Crime-Surge Sweden Mulls Hand Grenade Amnesty Proposed After Rise in Attacks

The model of a M52 hand grenade from the former Yugoslavia is pictured during a press conference of the police in Villingen-Schwenningen, southern Germany, on January 29, 2016. Unknown assailants hurled a hand grenade of this type at a shelter for asylum seekers in Villingen-Schwenningen but the device did not …

After a significant rise in the number of hand grenade attacks, Swedish authorities are proposing a bill of amnesty for those willing to turn in their weapons.

The amnesty bill is designed to encourage those in possession of hand grenades to give them in to police and get them off the streets. The bill is scheduled to be introduced to the Swedish parliament in February next year and will likely see a general amnesty occur for three months between October and January 2019, SVT reports.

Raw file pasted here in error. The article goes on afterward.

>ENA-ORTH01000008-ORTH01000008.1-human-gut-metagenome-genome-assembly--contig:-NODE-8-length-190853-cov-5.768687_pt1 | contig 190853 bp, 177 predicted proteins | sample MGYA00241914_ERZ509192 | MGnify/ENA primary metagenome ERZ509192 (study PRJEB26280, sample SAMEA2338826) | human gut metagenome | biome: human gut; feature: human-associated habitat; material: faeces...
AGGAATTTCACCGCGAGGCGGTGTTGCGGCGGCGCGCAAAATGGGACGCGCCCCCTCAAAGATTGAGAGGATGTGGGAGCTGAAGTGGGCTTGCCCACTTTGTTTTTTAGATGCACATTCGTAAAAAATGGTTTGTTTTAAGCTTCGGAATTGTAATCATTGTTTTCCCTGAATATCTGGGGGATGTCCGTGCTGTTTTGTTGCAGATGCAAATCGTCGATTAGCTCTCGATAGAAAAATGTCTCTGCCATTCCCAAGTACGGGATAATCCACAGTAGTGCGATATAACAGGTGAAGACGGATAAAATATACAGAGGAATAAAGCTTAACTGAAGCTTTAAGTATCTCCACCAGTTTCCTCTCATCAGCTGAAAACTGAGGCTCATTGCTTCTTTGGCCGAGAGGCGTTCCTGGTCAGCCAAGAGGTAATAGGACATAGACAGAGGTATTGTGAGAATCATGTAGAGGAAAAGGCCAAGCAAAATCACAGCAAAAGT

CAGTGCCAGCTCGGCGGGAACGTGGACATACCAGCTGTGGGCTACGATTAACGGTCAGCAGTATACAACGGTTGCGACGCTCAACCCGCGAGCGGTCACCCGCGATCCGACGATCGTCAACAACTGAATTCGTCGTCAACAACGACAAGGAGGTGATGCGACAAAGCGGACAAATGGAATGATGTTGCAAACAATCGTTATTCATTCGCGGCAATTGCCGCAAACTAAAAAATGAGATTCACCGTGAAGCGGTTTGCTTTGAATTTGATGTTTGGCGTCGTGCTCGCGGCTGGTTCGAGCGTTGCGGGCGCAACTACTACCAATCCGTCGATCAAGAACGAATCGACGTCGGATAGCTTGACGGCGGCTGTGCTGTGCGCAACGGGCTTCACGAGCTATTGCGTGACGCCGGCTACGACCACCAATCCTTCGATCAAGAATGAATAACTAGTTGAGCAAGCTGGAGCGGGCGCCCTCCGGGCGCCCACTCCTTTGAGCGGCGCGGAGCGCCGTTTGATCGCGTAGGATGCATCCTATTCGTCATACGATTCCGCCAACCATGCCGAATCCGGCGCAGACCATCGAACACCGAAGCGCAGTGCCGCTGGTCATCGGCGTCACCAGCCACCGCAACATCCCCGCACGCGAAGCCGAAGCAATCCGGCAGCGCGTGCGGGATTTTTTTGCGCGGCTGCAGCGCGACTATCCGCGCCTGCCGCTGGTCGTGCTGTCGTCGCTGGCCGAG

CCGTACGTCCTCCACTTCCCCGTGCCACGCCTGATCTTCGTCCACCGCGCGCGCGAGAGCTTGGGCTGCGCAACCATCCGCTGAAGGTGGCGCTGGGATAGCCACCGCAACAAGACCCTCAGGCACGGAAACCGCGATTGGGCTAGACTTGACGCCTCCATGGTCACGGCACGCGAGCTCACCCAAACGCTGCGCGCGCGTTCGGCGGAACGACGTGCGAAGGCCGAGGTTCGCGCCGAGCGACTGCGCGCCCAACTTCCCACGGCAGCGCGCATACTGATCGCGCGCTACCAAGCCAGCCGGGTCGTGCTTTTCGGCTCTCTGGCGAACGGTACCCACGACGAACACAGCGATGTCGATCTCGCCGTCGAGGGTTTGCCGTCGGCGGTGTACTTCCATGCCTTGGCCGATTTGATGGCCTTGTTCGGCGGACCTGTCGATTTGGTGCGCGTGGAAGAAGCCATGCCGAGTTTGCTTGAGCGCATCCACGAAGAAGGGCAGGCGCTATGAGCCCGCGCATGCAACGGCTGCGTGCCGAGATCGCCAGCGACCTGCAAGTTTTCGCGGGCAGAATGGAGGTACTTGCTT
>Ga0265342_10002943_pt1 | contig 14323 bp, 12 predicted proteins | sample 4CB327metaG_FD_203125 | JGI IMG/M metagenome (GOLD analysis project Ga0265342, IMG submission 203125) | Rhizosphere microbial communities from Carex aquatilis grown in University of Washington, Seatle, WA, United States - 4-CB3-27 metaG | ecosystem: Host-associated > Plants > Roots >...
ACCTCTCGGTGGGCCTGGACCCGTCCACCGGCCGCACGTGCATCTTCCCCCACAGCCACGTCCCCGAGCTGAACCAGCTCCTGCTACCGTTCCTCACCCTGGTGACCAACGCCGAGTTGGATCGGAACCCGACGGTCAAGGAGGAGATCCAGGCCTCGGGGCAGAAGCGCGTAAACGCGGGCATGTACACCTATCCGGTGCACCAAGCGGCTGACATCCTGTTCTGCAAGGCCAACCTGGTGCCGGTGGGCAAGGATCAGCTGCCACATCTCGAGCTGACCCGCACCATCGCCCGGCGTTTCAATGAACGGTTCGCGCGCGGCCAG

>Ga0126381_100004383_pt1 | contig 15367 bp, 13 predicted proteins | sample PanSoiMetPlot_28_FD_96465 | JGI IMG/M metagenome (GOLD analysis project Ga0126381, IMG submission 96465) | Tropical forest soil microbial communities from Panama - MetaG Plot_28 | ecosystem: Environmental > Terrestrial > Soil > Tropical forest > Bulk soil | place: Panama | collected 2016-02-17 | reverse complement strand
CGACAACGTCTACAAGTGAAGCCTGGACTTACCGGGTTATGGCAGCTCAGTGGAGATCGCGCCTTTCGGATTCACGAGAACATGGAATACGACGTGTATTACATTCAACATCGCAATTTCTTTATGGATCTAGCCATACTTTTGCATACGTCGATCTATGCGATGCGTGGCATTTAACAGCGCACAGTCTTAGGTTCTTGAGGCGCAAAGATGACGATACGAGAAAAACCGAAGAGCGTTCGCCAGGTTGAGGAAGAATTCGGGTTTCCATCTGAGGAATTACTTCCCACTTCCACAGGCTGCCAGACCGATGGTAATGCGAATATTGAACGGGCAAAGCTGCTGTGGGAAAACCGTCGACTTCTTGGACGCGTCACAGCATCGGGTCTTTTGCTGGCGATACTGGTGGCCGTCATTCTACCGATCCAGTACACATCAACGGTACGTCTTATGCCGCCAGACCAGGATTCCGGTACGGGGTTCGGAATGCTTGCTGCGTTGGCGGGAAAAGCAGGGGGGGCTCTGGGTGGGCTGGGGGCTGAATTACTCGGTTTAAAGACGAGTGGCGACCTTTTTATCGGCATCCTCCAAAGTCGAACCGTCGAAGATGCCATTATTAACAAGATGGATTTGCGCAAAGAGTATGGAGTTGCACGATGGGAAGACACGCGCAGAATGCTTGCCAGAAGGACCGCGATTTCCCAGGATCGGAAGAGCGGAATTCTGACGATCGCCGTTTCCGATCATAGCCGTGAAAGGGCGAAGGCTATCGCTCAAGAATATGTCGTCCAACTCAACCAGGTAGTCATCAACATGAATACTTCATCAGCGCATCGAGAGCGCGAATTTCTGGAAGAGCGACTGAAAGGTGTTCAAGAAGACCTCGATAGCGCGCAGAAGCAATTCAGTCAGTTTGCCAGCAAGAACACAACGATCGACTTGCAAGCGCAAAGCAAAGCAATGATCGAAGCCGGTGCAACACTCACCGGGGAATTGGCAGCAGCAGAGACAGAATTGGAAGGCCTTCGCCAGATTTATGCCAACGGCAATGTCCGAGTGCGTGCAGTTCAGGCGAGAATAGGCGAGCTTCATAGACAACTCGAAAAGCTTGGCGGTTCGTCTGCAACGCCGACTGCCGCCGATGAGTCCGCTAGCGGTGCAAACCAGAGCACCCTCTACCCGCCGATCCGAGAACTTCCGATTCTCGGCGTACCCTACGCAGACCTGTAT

Grenade attacks have increased substantially in recent years. In 2014, Swedish police recorded only eight cases that involved the use of hand grenades while 2016 saw that number grow to 52. The increase has led Sweden to rival Mexico in the prevalence of hand grenade attacks.

“This is related to criminal gangs which generally have increased access to weapons they use against each other and against the judiciary. We must get rid of this from our streets,” Swedish Justice Minister Morgan Johansson said.

The latest hand grenade attack earlier this week, believed to have been directed at police in Uppsala, resulted in a 20-year-old man being arrested after the device barely missed a police vehicle. A police officer, who spoke under condition of anonymity, said: “There is panic throughout the organisation right now. We already have had several murders and shootings here.”

Much of the hand grenade-related crime has been limited to the heavily migrant populated southern city of Malmö where a grenade was randomly found in a park earlier this year while police were searching for a firearm related to a shooting that had taken place nearby.

Along with grenade attacks, bombings, including car bombs, have also begun to become more frequent in Sweden. In October, the police station in Helsingborg saw its facade demolished by an explosion that Swedish Prime Minister Stefan Löfven described as an attack on democracy.

Follow Chris Tomlinson on Twitter at @TomlinsonCJ or email at ctomlinson(at) 


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